Discounted Cash Flow (DCF) models
What is Discounted Cash Flow?
Discounted cash flow analysis is one of the most important methods to accurately estimate the value of an asset via applying the concept of the time value of money (TVM). Primitive forms of discounted cash flow analysis have been used since ancient times but have since undergone significant development. This was sparked by the Wall Street Crash of 1929 and the need to have a reliable method for the valuation of stocks. It was not until, Irving Fisher and John Burr William’s published their texts, The Theory of Interest (1930) and The Theory of Investment Value (1938) that the discounted cash flow analysis was formally documented.
A high-level overview of the process of conducting a discounted cash flow analysis firstly involves estimating the future incoming and outgoing cash flows. After this is completed, discounting these flows is required which is usually calculated by using the Weighted Average Cost of Capital (WACC). The completion of both these steps yields the net present value (NPV). Ultimately, the aim of a discounted cash flow analysis is to calculate the financial benefit undertaken from a potential investment and if it is worth pursuing considering the cost of investment.
The detailed outline of the Discounted Cash Flow process:
Step 1: Forecast the Expected Cash Flow: This would involve forecasting the expected cash flow based on the business’s income tax rate, net operating profit margin, incremental working capital requirement, company’s revenue growth rate and fixed investment requirement.
Step 2: Estimate the Discount Rate: The next step would involve estimating the WACC (Weighted Average Cost of Capital), which is the discount rate.
Step 3: Calculate the Value of the Corporation: This step would involve using the WACC to discount the expected cash flows to get the Cash Flow from Operations (CFO).
Furthermore, the WACC is used to calculate the residual value. This is added with short term assets to get the value of the corporation.
Step 4: Calculate Intrinsic Stock Value: This step involves subtracting the company’s liabilities such as debt to receive common equity. This value then should be divided by the amount of stock outstanding to receive the intrinsic stock value.
If you’d like to know more about Discounted Cash Flow Analysis, have a read of Investopedia's article
Where can I find Discounted Cash Flow DCF Excel Model Templates?
For companies considering to analyse it’s investments, the Eloquens catalogue provides a variety of Discounted Cash Flow DCF Excel Models and templates designed and built by professionals and professors where all you need to do is to input the required values. The Discounted Cash Flow DCF Model Template automatically calculates the rest for you. You can also build and self-publish your own model and template on Eloquens directly. Learn more
- A fully customizable excel model to match your needs, and use as a starting point or as a full DCF tool for valuation.1,280 remove_red_eye142freeby Firmex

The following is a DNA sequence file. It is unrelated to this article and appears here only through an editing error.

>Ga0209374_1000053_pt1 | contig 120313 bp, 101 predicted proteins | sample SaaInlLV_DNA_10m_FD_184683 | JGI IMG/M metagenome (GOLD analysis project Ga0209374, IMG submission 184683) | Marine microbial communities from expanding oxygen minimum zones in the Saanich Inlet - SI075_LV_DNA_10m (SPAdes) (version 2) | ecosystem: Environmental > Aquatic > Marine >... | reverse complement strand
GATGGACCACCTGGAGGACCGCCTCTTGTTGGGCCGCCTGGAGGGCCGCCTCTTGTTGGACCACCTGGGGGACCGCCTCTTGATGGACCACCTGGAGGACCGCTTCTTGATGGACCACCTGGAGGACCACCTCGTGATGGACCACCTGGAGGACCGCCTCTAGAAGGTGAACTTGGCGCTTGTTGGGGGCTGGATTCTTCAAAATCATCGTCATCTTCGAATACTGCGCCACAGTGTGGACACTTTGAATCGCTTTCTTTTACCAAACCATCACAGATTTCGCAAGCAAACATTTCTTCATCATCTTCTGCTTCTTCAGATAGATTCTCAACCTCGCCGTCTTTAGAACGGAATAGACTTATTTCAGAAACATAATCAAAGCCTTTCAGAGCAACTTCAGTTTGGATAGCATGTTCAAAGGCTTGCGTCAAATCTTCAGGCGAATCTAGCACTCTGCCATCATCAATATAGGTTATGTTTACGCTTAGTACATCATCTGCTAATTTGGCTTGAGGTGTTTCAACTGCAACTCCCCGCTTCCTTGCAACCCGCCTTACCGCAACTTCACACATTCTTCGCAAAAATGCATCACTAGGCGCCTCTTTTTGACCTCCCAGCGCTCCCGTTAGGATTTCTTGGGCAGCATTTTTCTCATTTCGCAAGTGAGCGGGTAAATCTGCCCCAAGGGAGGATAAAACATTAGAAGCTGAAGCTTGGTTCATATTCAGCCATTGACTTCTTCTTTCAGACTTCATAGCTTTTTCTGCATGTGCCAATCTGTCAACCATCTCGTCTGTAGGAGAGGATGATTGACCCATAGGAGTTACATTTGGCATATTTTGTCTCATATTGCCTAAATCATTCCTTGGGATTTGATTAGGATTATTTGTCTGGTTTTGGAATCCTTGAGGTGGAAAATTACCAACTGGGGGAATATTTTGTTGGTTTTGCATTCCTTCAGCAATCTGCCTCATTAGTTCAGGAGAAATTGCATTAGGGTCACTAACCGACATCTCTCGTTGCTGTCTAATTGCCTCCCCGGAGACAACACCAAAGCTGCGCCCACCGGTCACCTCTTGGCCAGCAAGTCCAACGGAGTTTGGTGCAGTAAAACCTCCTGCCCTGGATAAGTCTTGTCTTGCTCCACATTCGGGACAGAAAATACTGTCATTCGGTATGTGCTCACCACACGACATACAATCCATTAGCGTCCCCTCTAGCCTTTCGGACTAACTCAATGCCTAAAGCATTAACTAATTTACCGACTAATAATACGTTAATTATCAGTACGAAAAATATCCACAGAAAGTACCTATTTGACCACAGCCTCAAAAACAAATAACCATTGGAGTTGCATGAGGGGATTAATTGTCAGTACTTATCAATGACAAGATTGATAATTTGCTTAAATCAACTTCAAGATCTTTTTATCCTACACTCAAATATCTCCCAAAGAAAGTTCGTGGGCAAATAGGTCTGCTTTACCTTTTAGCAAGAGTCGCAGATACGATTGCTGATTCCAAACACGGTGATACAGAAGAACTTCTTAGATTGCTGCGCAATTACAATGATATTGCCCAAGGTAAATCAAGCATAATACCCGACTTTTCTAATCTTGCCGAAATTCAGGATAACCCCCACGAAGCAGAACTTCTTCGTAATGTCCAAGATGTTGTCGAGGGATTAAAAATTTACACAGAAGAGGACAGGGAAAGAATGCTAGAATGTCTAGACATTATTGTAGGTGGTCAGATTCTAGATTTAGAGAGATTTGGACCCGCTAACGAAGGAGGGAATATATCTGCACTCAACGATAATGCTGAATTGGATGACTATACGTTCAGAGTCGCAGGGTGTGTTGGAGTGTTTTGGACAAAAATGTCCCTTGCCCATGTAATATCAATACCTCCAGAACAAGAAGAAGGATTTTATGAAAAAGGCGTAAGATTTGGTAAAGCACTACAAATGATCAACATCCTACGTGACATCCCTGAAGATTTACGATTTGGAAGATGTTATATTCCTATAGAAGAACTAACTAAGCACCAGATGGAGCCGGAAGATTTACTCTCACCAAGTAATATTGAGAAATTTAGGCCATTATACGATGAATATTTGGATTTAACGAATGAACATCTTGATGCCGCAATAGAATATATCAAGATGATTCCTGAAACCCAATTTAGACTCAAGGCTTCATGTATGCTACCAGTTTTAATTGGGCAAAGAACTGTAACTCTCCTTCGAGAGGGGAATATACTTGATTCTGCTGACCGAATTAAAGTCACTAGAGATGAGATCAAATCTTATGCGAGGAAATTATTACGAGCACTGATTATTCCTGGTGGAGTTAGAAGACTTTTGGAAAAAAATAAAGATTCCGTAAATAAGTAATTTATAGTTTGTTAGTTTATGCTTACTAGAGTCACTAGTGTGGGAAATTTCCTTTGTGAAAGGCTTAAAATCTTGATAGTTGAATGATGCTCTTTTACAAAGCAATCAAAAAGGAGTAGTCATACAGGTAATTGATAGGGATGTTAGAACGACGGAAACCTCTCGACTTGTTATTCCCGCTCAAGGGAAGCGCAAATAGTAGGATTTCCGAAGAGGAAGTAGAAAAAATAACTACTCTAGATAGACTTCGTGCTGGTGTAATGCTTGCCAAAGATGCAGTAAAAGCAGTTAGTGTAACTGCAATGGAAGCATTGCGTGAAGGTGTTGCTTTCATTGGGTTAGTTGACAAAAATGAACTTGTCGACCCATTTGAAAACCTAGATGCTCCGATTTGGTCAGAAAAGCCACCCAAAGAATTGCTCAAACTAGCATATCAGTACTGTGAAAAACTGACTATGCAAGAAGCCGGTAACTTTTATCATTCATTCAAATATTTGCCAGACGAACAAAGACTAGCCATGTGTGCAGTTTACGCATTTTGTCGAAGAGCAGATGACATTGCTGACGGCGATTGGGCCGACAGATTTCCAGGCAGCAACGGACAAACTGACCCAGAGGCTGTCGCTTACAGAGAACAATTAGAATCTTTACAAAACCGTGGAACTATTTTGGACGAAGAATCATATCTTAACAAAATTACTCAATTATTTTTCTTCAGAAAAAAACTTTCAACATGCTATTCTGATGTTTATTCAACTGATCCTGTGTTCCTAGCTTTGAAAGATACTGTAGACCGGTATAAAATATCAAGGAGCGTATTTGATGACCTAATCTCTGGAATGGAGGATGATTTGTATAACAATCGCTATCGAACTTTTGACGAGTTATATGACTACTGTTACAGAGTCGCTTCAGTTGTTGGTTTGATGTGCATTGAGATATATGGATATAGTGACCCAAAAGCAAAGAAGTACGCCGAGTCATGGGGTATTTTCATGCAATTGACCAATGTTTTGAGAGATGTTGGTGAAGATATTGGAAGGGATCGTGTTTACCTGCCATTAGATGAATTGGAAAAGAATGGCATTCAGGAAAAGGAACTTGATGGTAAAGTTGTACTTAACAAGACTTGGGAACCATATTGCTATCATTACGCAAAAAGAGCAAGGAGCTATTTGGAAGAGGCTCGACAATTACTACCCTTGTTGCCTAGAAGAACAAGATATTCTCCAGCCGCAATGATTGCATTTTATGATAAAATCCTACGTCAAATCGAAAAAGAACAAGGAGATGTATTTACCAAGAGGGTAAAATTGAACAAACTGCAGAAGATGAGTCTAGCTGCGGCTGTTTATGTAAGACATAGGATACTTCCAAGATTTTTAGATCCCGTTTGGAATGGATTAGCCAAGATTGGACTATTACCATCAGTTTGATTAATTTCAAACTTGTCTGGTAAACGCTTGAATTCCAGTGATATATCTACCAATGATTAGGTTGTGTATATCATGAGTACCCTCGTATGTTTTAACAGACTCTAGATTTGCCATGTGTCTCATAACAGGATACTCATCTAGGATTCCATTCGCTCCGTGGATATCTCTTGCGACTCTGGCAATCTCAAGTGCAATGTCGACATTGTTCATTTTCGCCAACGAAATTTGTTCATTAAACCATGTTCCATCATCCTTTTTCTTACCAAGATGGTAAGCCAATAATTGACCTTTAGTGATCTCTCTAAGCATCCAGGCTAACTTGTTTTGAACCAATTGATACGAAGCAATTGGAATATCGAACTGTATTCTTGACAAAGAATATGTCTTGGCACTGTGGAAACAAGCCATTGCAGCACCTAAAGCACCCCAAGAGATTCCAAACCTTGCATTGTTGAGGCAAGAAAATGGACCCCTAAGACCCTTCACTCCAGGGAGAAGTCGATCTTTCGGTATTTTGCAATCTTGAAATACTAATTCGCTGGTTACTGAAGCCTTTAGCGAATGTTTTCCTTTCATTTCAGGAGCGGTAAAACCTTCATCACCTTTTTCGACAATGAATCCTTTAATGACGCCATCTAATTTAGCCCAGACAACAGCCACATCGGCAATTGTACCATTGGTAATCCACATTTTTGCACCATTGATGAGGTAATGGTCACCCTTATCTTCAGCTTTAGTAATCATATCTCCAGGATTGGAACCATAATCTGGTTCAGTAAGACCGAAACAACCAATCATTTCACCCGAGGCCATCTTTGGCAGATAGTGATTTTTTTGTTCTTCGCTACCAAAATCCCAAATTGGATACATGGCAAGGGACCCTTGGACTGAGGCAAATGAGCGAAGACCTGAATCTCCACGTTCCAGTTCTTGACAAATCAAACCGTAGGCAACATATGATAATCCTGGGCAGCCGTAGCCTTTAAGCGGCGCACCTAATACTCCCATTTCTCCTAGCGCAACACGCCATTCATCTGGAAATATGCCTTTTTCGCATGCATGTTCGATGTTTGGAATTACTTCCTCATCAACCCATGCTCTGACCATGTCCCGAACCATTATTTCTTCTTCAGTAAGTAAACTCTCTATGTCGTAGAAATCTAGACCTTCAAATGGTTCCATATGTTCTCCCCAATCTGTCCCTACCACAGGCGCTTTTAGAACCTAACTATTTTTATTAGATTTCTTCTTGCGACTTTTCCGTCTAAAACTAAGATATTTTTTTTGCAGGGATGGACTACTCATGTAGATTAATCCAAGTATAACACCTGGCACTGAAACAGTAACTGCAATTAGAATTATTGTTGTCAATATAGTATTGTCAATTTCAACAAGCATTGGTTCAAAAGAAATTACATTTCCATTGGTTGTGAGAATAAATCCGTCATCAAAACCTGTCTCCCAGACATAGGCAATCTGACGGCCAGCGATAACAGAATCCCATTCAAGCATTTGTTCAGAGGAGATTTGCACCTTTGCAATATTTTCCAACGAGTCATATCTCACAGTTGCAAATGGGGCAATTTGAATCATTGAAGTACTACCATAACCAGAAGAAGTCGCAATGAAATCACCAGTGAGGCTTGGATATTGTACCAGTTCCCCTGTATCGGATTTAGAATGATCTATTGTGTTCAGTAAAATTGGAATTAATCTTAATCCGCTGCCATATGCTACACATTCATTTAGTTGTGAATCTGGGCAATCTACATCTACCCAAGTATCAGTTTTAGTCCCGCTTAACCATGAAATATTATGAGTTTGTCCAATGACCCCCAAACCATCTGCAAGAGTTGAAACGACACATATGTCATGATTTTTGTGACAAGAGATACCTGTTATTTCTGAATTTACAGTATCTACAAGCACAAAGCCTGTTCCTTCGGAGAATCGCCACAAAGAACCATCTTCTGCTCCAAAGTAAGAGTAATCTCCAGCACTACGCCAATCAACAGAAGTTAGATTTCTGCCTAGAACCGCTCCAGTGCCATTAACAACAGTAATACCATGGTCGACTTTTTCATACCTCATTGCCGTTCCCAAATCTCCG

movieImplied Risk Premium in a MarketCalculate the implied risk premium in a market151 remove_red_eye22
Valuation: Free Cash Flow to Firm (FCFF) vs Free Cash flow to Equity (FCFE)Valuation model that reconciles FCFF and FCFE766 remove_red_eye97
The Discounted Free Cash Flow (DCF) ModelA full discounted cash flow excel model for a complete business405 remove_red_eye54
movieProperty Valuations ModelingSimple Property Valuation Model showing the 3 primary methods for valuing property assets.406 remove_red_eye62$15.00by Lance Rubin
Discounted Cash Flow (DCF) Analysis with IRR and NPVSeveral spreadsheets that can be used for the analysis of a real estate investment from various perspectives1,761 remove_red_eye237
Abercrombie & Fitch Valuation ModelA full PDF of an Excel Valuation Model created for fundamental analysis of Abercrombie & Fitch ($ANF) in 2006267 remove_red_eye41freeby Lindsay Meyer
Free Cash Flow for the Firm (FCFF) Stable Growth ModelValue a stable firm on the basis of free cashflows to firm.331 remove_red_eye35
Discounted Cash Flow ModelThis model provides a rough guide to which discounted cash flow model may be best suited to your firm.376 remove_red_eye61
Discounted Cash Flow (DCF) ModelA step by step discounted cash flow analysis tutorial (DCF model)4,034 remove_red_eye723
Leveraged Buyout LBO Model - DCFA comprehensive LBO model in excel of business acquisition908 remove_red_eye138freeby Amit Tandon
Discounted Cash Flow (DCF) Model (Academic Quality)A simple DCF model serving as an academic exercise to understand how financial modeling works.725 remove_red_eye132freeby Joshua Wong
Activision Blizzard DCF (Discounted Cash Flow) ModelA simple DCF Model based on Operating and Working Capital Assumptions (example: Activision Blizzard)236 remove_red_eye40
Free Cash Flow to Equity (FCFE) Stable Growth ModelValue the equity in a stable firm on the basis of free cashflows to equity133 remove_red_eye20
Three-Stage Dividend Discount ModelValue the equity in a firm with three stages of growth695 remove_red_eye94
Three-Stage Free Cash Flow for the Firm (FCFF) Discount ModelValue the equity in a firm with three stages of growth193 remove_red_eye34
Three-Stage Free Cash Flow to Equity (FCFE) Discount ModelValue the equity in a firm with three stages of growth201 remove_red_eye34
Two-Stage Dividend Discount ModelA dividend discount model for firms with two stages of growth255 remove_red_eye39
Two-Stage Free Cash Flow to Equity (FCFE) Discount ModelValue the equity in a firm with two stages of growth254 remove_red_eye35
Two-Stage Free Cash Flow for the Firm (FCFF) Discount ModelValue a firm with two stages of growth on the basis of free cashflows to firm134 remove_red_eye18
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